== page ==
Is there a way to turn haters into lovers?

I’ve never had a student who would openly say that they hate my subject. Not right to my face anyway. I remember a few who did say they didn’t like English, though. These were either the students who I had just started teaching, so they had had some previous (presumably bad) experience, or those who I had been teaching myself for a while (and thus I felt it was me to blame for their lack of enthusiasm).

Needless to say, one should always be wary of taking things too personally. Let’s not bash ourselves too much about things we can’t control. Instead, let’s stop and carefully analyse all the possible reasons why students may actually dislike English classes in general. Here’s a list I’ve compiled for myself and those potentially interested.

  1. Some students simply find the lessons boring, no matter what; for the most part, they can’t relate to the topics typically covered in English courses.
  2. They reckon it’s not a serious subject with all those silly games and fun activities.
  3. They feel like English classes are a waste of time; after all, they can learn English from movies, video games and YouTube.
  4. They dread failure; they are anxious about tests and other high-stakes events which can spoil the joy of learning virtually anything.
  5. Although they don’t mind listening and reading, they hate performing in class. It is the productive skills, i.e. speaking and writing, which they find extremely threatening.
  6. They hate being constantly in the limelight; they find it particularly uncomfortable to expose their feelings and personal views.
  7. English classes may be hard to swallow for individualists who need their own pace and who feel the others are just holding them back (including the teacher). They may also feel the teacher’s methods are not suitable for them, e.g. they find the communicative approach to teaching an L2 totally off.
  8. Related to the previous point, they don’t enjoy pair/group work; they feel like they can’t learn much from their peers so they don’t see the point in collaboration of any sort.
  9. They hate being taught/told what they (think) they already know, i.e. they don’t see the value in recycling the language over and over again.
  10. They feel the lack of some sort of tangibility and immediate achievement; the outcomes and success may often feel elusive throughout the process of L2 acquisition, especially when they hit the plateau stage.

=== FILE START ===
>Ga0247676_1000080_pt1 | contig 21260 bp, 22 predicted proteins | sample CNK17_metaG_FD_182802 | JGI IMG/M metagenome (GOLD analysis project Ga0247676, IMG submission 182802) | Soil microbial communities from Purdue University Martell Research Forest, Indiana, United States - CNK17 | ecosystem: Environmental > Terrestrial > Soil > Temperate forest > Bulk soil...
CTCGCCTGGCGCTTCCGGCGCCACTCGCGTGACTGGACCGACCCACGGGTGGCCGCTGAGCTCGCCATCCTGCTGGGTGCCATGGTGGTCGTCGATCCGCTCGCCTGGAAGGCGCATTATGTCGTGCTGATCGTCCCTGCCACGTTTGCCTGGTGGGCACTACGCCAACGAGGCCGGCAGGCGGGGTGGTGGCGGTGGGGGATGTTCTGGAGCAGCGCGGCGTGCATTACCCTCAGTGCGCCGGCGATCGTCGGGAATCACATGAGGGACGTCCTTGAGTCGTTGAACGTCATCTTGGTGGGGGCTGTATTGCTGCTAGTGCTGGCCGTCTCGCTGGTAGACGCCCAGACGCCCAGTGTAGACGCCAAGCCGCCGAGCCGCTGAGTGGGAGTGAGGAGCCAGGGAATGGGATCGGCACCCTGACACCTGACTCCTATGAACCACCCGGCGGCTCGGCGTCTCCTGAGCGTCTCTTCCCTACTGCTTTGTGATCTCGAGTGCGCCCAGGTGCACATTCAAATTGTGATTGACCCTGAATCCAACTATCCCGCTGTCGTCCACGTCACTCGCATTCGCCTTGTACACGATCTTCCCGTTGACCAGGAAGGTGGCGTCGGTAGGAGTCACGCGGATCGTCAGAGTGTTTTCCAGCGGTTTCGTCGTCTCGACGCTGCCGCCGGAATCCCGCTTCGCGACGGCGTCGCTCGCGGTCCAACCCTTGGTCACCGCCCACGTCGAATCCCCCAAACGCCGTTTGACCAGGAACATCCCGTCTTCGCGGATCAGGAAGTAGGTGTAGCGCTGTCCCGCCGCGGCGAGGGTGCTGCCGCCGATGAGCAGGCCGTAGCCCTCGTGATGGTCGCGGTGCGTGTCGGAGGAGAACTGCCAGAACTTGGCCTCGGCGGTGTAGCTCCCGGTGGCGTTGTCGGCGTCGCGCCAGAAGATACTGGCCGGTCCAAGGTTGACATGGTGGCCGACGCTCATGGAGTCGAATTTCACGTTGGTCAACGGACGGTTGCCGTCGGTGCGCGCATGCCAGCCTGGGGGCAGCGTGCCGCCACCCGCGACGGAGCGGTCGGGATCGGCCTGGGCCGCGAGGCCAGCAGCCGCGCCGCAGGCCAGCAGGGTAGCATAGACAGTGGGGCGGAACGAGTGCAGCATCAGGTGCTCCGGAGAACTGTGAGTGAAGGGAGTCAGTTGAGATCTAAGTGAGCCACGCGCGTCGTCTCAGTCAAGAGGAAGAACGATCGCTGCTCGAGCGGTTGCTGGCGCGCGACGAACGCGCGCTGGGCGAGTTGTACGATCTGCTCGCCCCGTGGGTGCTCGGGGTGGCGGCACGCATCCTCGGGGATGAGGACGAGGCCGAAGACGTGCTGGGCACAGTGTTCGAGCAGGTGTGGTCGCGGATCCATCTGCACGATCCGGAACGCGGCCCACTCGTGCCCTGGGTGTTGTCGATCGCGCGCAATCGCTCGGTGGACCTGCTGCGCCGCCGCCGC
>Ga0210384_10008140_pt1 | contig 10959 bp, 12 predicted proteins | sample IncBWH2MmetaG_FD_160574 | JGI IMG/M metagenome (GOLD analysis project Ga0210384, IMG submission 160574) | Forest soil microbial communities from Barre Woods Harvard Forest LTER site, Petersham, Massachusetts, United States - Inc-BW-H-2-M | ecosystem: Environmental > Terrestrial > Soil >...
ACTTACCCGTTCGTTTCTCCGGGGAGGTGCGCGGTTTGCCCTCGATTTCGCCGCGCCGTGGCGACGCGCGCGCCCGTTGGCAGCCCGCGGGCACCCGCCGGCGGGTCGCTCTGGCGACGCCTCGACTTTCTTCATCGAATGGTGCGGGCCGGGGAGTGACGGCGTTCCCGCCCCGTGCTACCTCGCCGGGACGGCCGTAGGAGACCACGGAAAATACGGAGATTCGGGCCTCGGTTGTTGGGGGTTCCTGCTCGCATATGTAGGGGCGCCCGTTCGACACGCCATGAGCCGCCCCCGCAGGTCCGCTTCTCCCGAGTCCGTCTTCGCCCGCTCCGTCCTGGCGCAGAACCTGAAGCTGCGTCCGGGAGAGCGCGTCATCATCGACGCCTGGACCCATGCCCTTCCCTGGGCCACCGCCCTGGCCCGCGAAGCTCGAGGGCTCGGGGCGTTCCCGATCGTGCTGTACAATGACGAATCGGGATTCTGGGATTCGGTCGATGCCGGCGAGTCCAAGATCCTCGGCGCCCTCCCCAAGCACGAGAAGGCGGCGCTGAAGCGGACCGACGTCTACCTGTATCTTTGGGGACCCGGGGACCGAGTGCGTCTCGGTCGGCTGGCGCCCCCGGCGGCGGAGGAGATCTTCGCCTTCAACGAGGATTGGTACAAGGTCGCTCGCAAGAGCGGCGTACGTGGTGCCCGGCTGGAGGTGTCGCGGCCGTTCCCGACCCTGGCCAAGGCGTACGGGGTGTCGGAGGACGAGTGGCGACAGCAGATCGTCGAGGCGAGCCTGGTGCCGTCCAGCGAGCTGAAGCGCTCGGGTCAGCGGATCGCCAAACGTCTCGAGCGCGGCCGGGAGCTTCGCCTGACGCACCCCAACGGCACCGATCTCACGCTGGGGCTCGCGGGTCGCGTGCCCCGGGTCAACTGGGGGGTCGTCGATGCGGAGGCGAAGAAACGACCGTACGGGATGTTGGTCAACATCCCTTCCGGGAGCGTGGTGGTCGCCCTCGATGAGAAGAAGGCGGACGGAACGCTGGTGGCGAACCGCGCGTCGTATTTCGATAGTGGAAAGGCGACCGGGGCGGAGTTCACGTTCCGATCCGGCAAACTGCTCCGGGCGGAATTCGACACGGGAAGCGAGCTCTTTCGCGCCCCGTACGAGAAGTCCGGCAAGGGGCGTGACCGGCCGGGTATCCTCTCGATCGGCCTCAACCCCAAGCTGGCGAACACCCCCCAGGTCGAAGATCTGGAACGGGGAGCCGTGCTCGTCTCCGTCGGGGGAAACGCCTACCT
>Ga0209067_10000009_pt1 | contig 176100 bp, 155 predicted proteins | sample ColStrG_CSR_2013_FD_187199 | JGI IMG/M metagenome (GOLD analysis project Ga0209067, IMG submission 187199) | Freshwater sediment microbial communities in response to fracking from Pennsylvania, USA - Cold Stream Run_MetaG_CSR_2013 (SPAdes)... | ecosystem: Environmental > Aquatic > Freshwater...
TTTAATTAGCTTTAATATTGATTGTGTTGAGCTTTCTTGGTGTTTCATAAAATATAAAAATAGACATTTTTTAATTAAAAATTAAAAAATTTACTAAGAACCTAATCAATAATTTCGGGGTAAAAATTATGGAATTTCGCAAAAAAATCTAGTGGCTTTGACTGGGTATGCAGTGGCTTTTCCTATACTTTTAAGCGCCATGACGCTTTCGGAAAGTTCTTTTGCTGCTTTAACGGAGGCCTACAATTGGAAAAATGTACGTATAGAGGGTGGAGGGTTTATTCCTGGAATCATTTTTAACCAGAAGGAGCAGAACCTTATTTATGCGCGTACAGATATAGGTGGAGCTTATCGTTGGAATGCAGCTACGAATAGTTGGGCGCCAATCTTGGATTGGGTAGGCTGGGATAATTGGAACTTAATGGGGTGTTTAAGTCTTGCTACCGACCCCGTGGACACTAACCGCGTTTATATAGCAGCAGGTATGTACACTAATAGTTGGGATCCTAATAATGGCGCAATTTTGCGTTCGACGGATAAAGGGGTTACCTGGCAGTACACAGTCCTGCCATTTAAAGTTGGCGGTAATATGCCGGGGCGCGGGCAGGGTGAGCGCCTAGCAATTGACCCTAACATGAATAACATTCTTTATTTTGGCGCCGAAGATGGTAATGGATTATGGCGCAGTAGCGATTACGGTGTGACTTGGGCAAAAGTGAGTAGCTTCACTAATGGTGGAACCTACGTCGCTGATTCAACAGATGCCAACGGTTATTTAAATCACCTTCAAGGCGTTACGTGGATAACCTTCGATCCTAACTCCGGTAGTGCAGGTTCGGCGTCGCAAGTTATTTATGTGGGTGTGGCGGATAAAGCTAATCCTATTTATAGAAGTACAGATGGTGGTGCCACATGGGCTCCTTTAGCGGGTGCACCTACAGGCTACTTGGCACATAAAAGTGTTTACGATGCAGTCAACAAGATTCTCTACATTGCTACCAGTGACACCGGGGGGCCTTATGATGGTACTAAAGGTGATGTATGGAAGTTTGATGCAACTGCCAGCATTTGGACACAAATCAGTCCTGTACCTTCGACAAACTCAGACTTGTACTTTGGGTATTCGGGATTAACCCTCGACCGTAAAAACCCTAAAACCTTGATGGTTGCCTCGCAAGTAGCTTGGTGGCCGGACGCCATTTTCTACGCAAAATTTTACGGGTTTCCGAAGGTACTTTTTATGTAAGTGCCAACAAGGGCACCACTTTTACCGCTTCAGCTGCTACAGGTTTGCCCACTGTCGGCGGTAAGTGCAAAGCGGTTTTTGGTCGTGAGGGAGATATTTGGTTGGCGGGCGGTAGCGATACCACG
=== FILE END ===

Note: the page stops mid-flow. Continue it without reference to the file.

11. They don’t feel comfortable in a particular group. They feel their level of English is not high enough in comparison with others or they feel other types of peer pressure.
  12. The lessons are potentially challenging for highly sensitive students who crave structure and certainty. Successful mastery of English is preceded by a long journey with lots of unpredictability along the way. It’s a highly individual process, too. Nothing can be fully granted to anybody at any stage. In other words, you can never promise that if a student does X, they will automatically achieve Y. Inevitably, this can be off-putting for some.

There’s a high probability that by reading the list, you’ll actually get to the bottom of the problem. For me, part of the mystery has been solved: it’s not just the teacher to blame in the end. Let’s stop trying to please everybody at all costs. As teachers, we can indeed adjust a few things here and there, but there are some issues that are too complex for us to fix for good, no matter how competent and professional we are. Sometimes, all we need to do is to accept the fact that each student is an individual coming from a different background. What I’m saying here is that there will always be some students who hate English. What is more important is that there will certainly be a few that will love our subject, and these are the ones we should focus on primarily because you know what, the ‘lovers’ may eventually pass some of their enthusiasm on to the ‘haters’. Also, and most importantly, by finding out what is actually so loveable about our classes we can eventually find solutions to some of the problems mentioned above.

Stressing out about stress